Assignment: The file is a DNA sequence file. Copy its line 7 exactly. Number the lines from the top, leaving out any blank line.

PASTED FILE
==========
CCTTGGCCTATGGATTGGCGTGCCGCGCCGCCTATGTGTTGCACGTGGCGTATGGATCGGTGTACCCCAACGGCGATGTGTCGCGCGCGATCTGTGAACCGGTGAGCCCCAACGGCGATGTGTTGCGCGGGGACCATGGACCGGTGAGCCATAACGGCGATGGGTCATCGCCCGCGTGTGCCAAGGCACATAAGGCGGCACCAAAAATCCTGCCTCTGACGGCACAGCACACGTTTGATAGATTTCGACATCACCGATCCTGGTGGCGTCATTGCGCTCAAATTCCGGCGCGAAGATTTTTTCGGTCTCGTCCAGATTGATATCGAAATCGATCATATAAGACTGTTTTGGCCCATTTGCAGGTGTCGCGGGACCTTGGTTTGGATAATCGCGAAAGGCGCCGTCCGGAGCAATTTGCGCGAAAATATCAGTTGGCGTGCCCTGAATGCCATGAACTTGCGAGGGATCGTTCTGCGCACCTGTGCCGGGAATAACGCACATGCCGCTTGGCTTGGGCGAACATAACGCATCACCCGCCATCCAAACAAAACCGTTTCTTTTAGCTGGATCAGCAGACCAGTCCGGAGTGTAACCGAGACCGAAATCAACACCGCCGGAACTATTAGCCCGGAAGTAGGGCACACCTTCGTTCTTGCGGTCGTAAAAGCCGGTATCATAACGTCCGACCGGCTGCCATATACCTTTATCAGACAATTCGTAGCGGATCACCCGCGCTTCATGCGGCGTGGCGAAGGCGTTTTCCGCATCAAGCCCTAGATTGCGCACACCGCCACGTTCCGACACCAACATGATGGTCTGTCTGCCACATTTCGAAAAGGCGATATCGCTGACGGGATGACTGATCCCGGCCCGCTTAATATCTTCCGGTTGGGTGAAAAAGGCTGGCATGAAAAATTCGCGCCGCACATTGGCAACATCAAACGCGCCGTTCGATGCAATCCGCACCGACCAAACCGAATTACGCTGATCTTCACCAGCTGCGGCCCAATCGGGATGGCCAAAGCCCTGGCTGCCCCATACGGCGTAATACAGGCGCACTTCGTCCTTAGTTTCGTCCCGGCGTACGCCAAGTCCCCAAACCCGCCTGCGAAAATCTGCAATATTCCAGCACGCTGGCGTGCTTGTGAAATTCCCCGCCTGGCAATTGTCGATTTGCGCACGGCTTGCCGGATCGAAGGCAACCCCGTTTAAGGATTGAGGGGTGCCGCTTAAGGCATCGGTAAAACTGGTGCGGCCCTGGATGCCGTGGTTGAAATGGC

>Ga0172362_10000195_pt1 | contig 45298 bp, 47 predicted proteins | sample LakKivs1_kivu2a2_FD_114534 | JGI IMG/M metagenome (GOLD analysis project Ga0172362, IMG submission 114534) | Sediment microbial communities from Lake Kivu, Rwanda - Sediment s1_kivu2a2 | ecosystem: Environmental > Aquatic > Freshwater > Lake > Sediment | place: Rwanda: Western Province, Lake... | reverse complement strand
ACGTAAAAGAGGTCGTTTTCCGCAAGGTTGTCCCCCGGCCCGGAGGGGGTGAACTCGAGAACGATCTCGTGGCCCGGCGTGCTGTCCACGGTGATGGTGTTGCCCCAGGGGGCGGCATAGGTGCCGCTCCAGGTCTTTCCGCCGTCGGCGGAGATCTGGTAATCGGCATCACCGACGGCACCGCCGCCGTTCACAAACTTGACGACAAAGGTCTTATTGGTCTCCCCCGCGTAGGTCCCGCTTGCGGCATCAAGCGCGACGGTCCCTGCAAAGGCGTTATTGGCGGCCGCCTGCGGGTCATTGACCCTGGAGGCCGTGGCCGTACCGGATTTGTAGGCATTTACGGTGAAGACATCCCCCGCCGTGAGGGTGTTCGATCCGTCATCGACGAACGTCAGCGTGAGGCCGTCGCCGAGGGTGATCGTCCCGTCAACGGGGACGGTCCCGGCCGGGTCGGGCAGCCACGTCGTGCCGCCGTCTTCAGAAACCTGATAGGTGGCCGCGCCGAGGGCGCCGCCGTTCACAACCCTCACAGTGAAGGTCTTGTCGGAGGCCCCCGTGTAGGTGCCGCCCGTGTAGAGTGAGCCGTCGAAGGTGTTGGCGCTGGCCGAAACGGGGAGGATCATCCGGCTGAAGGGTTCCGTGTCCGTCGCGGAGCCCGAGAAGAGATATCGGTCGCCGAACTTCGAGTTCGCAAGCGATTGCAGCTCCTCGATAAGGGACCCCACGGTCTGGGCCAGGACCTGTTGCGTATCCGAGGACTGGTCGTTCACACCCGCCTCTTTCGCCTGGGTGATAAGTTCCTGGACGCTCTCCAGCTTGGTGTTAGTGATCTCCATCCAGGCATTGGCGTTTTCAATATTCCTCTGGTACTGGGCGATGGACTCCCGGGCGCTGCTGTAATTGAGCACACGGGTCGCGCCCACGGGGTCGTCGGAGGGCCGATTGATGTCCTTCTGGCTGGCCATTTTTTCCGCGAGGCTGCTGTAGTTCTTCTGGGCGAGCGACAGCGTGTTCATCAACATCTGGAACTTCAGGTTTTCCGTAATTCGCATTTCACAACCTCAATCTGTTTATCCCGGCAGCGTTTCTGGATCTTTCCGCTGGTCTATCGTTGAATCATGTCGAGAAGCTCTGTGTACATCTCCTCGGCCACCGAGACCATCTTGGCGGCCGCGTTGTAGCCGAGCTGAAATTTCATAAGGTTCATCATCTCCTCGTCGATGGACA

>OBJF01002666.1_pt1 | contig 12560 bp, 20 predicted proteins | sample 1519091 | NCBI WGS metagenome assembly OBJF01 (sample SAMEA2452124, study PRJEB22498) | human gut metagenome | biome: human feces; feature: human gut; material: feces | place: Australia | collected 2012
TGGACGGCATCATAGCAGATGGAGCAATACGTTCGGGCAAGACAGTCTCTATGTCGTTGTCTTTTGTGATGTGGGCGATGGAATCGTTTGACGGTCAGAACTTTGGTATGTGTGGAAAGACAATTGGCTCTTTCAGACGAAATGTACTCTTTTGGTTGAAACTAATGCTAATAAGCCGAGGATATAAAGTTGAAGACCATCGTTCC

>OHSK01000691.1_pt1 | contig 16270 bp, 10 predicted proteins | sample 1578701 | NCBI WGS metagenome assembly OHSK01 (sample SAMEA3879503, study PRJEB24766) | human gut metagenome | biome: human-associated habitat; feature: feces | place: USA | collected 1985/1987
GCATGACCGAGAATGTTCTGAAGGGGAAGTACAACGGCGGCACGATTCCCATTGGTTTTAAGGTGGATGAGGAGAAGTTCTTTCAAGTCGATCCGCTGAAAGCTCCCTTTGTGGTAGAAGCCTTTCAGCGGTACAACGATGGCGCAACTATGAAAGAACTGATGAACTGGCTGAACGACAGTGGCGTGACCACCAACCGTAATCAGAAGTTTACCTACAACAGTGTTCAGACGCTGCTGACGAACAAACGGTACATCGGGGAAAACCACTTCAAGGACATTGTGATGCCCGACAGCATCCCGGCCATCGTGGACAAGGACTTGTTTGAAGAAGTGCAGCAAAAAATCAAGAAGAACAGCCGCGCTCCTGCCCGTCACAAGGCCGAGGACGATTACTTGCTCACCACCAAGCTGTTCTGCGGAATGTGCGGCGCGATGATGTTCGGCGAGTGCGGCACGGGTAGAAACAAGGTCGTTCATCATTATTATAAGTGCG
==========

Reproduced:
GCATGACCGAGAATGTTCTGAAGGGGAAGTACAACGGCGGCACGATTCCCATTGGTTTTAAGGTGGATGAGGAGAAGTTCTTTCAAGTCGATCCGCTGAAAGCTCCCTTTGTGGTAGAAGCCTTTCAGCGGTACAACGATGGCGCAACTATGAAAGAACTGATGAACTGGCTGAACGACAGTGGCGTGACCACCAACCGTAATCAGAAGTTTACCTACAACAGTGTTCAGACGCTGCTGACGAACAAACGGTACATCGGGGAAAACCACTTCAAGGACATTGTGATGCCCGACAGCATCCCGGCCATCGTGGACAAGGACTTGTTTGAAGAAGTGCAGCAAAAAATCAAGAAGAACAGCCGCGCTCCTGCCCGTCACAAGGCCGAGGACGATTACTTGCTCACCACCAAGCTGTTCTGCGGAATGTGCGGCGCGATGATGTTCGGCGAGTGCGGCACGGGTAGAAACAAGGTCGTTCATCATTATTATAAGTGCG